Since the introduction of sentinel node biopsy in breast cancer, it has become clear that its use is reliable and reproducible. Today, it is clinical routine to not remove further lymph nodes from the axilla (arm pit) in case the sentinel node (which is the first lymph node/s reached by lymphatic flow from the breast) is free of tumor deposits. It is also routine to leave remaining lymph nodes behind in case the sentinel node contains a minimal cluster of tumor cells, called isolated tumor cells (formerly submicrometastasis). Even in slightly larger tumor deposits, so called micrometastasis (up to 2 mm in size), it has been shown that a completion axillary clearance (removal of further lymph nodes from the arm pit) does not contribute to a better survival. Data from a randomized study indicate that it seems safe to omit axillary clearance even if the sentinel node biopsy shows up to 2 nodes with tumor deposits over 2 mm in size (macrometastasis). These studies have changed clinical practice in many countries, however, it is still debated whether it is safe to omit axillary clearance in the case of sentinel node macrometastasis due to under-recruitment in the aforementioned study. The rationale for omitting extensive axillary surgery is the avoidance of postoperative morbidity such as arm lymphedema, loss of sensation, pain and swelling.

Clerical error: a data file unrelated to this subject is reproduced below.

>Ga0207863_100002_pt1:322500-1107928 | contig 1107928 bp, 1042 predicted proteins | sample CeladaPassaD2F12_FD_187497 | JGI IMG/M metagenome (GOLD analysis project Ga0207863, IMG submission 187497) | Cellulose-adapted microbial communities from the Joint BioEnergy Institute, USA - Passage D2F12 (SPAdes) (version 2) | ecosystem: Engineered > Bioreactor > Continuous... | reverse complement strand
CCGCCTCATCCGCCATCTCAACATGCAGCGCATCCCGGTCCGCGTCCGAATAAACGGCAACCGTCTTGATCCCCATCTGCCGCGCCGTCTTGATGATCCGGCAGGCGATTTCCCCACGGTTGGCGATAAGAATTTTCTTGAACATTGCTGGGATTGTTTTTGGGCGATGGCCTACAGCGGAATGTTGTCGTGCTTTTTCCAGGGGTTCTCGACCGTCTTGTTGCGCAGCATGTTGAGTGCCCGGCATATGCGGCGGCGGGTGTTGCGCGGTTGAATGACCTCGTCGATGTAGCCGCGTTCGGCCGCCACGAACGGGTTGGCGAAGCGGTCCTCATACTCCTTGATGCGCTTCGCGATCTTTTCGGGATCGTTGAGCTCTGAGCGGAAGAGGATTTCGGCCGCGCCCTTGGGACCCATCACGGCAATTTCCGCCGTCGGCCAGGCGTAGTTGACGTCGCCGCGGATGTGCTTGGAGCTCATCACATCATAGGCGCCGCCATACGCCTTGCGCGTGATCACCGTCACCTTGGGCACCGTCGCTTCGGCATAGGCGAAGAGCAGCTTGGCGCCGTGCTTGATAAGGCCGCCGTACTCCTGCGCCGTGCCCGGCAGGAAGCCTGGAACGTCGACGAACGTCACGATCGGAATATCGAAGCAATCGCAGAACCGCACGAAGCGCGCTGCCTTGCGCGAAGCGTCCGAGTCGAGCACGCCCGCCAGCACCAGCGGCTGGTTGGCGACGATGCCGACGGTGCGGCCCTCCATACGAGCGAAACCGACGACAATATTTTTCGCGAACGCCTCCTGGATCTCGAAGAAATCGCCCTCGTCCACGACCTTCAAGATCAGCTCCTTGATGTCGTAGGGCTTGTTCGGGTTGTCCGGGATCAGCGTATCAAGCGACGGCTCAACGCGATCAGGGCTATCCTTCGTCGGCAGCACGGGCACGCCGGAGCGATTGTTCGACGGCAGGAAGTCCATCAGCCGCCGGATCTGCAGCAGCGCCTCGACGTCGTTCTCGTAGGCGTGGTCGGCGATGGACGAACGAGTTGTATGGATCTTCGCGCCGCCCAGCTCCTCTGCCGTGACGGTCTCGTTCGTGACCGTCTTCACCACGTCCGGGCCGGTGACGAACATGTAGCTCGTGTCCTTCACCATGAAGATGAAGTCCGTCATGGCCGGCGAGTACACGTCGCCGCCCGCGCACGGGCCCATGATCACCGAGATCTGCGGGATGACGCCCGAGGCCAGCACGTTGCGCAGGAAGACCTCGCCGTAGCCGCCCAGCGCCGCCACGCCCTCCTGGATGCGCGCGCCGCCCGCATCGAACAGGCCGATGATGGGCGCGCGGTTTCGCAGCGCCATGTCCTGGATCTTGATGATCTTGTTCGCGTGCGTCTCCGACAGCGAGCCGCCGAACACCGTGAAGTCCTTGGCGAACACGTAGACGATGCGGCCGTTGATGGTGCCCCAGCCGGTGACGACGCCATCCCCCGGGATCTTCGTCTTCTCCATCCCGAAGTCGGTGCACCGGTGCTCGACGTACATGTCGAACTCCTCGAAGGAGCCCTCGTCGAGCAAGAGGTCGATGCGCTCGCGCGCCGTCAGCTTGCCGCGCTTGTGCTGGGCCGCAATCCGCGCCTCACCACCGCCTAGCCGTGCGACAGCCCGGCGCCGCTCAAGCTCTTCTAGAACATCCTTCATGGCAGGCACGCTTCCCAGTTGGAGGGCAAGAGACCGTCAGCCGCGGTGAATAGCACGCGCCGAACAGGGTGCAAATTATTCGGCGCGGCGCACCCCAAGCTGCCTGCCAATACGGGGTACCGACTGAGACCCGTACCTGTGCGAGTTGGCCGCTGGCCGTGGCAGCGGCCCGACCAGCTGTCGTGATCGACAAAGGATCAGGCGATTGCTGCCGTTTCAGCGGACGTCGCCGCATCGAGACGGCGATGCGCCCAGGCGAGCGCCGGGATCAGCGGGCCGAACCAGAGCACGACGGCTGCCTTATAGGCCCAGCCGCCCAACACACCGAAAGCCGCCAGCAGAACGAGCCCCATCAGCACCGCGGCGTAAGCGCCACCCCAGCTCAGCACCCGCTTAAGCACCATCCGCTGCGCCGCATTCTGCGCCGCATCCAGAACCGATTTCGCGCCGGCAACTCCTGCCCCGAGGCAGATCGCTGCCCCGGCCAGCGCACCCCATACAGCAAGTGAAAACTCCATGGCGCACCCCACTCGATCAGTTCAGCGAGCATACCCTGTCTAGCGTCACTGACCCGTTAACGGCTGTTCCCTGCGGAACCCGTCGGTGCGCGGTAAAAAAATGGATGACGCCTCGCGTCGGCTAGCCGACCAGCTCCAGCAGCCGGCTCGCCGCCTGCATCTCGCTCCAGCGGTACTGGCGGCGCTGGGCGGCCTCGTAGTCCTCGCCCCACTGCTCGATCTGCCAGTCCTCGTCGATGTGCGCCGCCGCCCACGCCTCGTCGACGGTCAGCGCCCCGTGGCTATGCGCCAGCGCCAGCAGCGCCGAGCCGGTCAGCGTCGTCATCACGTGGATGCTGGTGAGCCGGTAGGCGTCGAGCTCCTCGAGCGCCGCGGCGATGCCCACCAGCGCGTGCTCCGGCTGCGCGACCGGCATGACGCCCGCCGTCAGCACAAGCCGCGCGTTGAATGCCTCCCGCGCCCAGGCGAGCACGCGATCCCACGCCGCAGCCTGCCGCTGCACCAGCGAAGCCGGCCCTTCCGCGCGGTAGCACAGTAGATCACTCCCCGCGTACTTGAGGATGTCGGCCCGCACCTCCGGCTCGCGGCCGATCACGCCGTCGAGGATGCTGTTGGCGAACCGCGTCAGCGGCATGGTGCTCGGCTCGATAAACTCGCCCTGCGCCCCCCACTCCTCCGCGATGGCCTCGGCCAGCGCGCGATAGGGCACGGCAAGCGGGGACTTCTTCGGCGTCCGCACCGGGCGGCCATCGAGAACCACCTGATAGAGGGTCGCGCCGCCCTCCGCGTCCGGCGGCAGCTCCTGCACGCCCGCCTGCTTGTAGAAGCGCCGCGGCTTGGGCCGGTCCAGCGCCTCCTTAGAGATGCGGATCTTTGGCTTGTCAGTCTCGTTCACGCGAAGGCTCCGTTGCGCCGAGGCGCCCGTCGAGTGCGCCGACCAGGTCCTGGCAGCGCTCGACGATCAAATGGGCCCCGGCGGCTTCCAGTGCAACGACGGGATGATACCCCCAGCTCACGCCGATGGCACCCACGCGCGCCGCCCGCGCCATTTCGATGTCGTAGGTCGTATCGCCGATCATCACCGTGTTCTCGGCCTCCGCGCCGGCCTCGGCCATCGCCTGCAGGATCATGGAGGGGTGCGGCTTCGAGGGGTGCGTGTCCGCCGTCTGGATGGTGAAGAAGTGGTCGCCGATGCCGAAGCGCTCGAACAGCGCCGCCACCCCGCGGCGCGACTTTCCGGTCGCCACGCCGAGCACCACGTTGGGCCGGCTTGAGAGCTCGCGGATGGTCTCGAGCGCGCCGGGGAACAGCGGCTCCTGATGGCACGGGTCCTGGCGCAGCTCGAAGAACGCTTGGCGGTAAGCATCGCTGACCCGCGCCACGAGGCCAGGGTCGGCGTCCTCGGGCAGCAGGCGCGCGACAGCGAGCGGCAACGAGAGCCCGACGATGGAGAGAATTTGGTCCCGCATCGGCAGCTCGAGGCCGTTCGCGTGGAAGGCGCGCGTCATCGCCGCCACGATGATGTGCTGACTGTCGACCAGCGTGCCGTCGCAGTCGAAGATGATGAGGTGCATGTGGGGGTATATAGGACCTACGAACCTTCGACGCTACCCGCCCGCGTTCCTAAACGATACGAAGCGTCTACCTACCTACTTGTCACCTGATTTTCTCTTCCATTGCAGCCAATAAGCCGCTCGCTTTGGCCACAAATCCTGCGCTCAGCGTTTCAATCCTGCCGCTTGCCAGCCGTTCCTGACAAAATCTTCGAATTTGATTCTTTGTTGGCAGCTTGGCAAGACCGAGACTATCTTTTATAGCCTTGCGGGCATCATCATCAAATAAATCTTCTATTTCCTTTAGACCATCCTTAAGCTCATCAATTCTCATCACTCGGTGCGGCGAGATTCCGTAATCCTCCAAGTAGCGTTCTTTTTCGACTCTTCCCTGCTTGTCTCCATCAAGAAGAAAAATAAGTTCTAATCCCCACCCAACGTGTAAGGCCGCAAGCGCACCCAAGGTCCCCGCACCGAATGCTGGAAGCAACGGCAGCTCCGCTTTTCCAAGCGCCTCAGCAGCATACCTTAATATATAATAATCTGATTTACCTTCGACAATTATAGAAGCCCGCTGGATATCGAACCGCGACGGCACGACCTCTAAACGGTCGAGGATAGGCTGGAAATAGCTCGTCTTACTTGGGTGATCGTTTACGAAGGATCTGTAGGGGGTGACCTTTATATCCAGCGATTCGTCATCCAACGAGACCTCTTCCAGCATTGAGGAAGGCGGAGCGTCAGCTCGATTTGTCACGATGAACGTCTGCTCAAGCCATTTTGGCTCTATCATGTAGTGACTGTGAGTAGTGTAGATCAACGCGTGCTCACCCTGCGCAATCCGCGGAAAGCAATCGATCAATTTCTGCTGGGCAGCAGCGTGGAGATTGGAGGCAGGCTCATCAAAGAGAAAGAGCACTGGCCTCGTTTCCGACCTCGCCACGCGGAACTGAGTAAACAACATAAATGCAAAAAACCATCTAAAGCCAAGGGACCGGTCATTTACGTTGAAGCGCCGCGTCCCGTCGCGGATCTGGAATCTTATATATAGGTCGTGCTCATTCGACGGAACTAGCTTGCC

The hypothesis is that refraining from axillary clearance in breast cancer patients with 1-2 sentinel nodes with macrometastasis will not worsen breast cancer-specific survival by more than a maximum of 2.5% after 5 years.
This study is a European prospective multicenter randomized trial including centers in Sweden, Denmark, Italy, Germany, Greece and Austria. Planned accrual is 3500 patients.
Breast cancer patients without clinical signs of axillary nodal involvement will be eligible for sentinel node biopsy. Also those individuals having sentinel node biopsy performed prior to neoadjuvant treatment are eligible. Those patients who are found to have up to two sentinel node containing macrometastasis will be informed about this trial, and those wishing to participate will be randomized to either undergo further axillary surgery (clearance) or not. Outcome measures are breast cancer-specific survival, disease-free survival, axillary recurrence rate and overall survival.